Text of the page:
In liberal areas like San Francisco, where the Church's first lesbian bishop, Reverend Karen Oliveto, was elected last July, LGBTQ clergy are tolerated and even celebrated. But any churchgoer can lodge a complaint against openly LGBTQ clergy or LGBTQ allies, which then go before the Church's Judicial Council, which has defrocked several LGBTQ clergy in the past. That's what happened to the Reverend Cynthia Meyer, a lesbian pastor in Kansas, when a complaint filed against her ended with her taking an involuntary leave of absence last August. Meyer's orders were taken away and she was given one year's severance pay due to her sexuality; the same could happen at any point for other LGBTQ clergy. On April 25th, the Church's High Court will hear a complaint against Oliveto's ordination as bishop; as Mother Jones reported, "because there has never been an openly gay bishop before, it's unclear what will happen."
Despite decades of effort to change the Church's rules, little progress has been made, and Church leaders say a decisive split within the community, which consists of more than 12 million members globally, may take place soon.
"Any time I can go to my mailbox and there will be a letter stating that someone has pressed official charges against me," said Reverend Alexandre da Silva Souto, an out queer pastor in New Milfort, Connecticut.
The one way conditions for the LGBTQ community within the Church could change would be to change the Book of Discipline, which can only take place through the UMC General Conference. But that's a limited opportunity that has proven unsuccessful in the past, when committees have been formed and meetings have been held, but nothing has changed.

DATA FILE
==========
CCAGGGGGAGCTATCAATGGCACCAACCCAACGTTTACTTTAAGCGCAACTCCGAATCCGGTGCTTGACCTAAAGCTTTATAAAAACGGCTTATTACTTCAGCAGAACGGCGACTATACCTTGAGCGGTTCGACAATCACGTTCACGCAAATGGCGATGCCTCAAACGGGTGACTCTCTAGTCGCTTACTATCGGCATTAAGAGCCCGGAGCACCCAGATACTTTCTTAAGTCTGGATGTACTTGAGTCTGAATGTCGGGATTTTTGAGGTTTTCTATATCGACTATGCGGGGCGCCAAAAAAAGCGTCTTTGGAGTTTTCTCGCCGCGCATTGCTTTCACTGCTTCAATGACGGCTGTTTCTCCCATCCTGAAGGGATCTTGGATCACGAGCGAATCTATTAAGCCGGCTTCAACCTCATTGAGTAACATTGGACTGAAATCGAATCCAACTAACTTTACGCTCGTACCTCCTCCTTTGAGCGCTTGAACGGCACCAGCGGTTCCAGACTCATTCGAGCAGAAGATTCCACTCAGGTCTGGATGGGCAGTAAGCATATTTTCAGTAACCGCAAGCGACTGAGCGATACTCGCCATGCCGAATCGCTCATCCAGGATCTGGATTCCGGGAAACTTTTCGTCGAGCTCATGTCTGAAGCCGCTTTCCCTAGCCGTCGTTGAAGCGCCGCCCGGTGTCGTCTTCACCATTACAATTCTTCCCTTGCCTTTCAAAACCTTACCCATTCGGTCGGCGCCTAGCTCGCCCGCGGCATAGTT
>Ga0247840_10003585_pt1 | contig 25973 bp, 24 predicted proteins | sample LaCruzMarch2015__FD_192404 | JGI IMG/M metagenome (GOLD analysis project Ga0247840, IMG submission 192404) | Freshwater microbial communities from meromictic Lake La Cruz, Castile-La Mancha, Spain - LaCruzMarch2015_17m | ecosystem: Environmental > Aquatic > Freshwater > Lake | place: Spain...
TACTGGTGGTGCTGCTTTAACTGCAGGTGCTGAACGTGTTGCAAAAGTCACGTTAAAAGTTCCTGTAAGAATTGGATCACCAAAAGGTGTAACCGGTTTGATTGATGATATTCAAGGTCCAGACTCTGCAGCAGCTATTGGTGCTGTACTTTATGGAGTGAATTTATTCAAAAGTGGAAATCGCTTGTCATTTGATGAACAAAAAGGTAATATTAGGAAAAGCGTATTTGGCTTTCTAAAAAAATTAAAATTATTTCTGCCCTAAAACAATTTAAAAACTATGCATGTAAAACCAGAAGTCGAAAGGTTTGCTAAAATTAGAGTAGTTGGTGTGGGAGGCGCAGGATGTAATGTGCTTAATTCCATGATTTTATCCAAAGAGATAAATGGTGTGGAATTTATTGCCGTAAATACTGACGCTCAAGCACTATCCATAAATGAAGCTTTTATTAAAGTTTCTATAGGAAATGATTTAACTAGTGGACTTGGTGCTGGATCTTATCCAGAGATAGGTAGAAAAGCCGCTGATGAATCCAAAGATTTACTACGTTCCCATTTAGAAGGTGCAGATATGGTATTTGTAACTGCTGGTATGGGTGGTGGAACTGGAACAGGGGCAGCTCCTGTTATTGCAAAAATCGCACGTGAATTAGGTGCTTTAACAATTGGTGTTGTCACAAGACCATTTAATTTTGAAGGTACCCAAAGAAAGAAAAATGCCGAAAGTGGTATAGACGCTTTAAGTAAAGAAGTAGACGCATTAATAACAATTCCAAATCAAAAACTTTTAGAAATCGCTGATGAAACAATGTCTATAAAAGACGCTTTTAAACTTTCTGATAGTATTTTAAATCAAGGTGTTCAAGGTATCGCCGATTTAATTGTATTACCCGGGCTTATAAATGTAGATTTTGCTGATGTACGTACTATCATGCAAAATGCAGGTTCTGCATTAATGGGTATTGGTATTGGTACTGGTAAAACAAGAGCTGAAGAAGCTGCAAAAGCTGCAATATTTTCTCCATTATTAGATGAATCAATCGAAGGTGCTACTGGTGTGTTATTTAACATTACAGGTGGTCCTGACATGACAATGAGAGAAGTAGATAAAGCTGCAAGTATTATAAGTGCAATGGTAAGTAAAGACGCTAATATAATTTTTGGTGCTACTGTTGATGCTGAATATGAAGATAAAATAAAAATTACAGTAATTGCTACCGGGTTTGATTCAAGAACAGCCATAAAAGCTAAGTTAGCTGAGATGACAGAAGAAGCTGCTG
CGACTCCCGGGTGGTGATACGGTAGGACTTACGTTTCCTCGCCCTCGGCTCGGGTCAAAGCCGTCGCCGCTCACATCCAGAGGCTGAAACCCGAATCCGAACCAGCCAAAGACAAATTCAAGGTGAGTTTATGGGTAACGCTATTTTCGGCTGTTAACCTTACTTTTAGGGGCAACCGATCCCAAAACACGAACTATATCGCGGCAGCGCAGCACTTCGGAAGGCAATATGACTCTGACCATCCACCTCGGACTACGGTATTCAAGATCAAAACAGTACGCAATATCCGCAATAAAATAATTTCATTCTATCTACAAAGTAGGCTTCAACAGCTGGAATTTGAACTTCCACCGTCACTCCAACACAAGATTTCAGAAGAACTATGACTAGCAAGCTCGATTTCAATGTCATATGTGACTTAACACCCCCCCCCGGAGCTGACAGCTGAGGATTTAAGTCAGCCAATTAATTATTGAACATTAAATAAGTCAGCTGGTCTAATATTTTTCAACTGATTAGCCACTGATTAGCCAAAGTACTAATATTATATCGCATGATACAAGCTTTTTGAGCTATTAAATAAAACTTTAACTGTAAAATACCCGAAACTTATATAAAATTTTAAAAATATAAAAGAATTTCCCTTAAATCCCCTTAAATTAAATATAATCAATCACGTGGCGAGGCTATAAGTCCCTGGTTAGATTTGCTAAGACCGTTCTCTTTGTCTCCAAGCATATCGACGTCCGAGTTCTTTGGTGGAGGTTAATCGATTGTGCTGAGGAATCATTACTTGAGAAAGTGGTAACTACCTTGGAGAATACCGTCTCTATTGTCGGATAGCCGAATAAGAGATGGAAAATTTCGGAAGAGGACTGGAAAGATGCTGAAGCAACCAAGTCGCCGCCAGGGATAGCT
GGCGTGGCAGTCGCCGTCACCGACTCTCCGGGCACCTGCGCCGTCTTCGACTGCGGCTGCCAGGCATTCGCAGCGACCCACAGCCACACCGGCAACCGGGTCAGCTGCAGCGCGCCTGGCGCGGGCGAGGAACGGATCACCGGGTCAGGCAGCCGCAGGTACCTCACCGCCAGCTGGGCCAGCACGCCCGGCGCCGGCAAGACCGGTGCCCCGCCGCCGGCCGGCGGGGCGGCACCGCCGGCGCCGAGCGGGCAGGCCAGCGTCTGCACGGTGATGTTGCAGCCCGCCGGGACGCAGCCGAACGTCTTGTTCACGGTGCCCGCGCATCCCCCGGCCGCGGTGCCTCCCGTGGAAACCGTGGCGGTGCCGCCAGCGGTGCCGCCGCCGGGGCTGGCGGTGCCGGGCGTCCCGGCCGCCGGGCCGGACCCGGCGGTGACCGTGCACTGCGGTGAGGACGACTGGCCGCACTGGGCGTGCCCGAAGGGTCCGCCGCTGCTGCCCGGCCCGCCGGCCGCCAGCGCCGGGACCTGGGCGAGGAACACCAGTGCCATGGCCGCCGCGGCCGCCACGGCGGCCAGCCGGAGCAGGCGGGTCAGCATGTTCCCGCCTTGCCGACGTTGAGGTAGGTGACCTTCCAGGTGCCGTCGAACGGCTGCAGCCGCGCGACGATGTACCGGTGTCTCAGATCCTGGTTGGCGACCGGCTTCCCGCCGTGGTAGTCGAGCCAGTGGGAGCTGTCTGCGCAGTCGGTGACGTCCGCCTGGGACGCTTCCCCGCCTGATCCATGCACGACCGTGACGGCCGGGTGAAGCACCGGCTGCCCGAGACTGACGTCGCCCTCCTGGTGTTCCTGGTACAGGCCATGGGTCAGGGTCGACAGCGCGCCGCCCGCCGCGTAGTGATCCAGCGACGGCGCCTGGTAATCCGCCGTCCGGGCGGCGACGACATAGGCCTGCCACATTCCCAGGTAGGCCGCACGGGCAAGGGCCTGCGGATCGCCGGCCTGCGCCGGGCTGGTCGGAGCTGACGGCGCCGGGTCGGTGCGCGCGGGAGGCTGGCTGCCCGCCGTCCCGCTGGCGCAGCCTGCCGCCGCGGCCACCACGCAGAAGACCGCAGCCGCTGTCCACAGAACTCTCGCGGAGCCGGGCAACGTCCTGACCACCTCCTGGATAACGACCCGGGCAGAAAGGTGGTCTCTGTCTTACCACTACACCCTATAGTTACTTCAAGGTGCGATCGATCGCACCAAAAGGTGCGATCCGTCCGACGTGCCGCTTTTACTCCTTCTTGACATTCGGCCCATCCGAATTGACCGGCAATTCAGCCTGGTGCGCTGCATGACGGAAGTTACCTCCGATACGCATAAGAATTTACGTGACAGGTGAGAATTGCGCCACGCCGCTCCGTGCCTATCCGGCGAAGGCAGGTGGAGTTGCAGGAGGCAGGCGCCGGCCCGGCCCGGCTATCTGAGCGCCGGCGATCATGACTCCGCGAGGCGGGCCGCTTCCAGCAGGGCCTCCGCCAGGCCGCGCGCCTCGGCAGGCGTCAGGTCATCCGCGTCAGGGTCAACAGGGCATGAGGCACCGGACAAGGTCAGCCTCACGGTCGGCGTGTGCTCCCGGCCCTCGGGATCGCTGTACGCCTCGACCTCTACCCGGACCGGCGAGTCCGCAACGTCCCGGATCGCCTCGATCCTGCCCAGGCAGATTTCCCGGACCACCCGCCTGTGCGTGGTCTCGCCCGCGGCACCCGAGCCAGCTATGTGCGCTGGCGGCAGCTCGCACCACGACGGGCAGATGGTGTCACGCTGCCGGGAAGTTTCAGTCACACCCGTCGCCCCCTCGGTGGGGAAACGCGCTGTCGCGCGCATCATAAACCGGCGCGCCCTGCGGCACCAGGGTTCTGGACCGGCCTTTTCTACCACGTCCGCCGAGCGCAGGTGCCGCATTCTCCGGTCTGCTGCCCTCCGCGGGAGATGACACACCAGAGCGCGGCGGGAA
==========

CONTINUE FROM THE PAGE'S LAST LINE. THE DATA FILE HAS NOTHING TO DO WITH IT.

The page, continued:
"The exclusion of homosexuals can be changed, but it needs to be changed through the proper channels," said Souto, emphasizing those channels "have over and over again proven to be closed to any possibility of change."
LGBTQ clergy are finding more visibility within the Church as well, bringing the issue to a boil. Last May, 15 Church leaders came out at the New York Annual Conference, marking the first time a group of Methodist clergy and candidates have come out en masse. Less than one week later 111 clergy came out through an open letter. And at last year's General Conference, following multiple protests by LGBTQ activists and allies, the Commission On a Way Forward was proposed and adopted by the Church's Council of Bishops. It will undertake "a complete examination and possible revision of every paragraph of the Book of Discipline concerning human sexuality, and explore options that help to maintain and strengthen the unity of the church," according to its website. But the Commission, made up of 33 Church leaders from around the world, only includes three people that identify as queer—a disappointment for LBGTQ allies.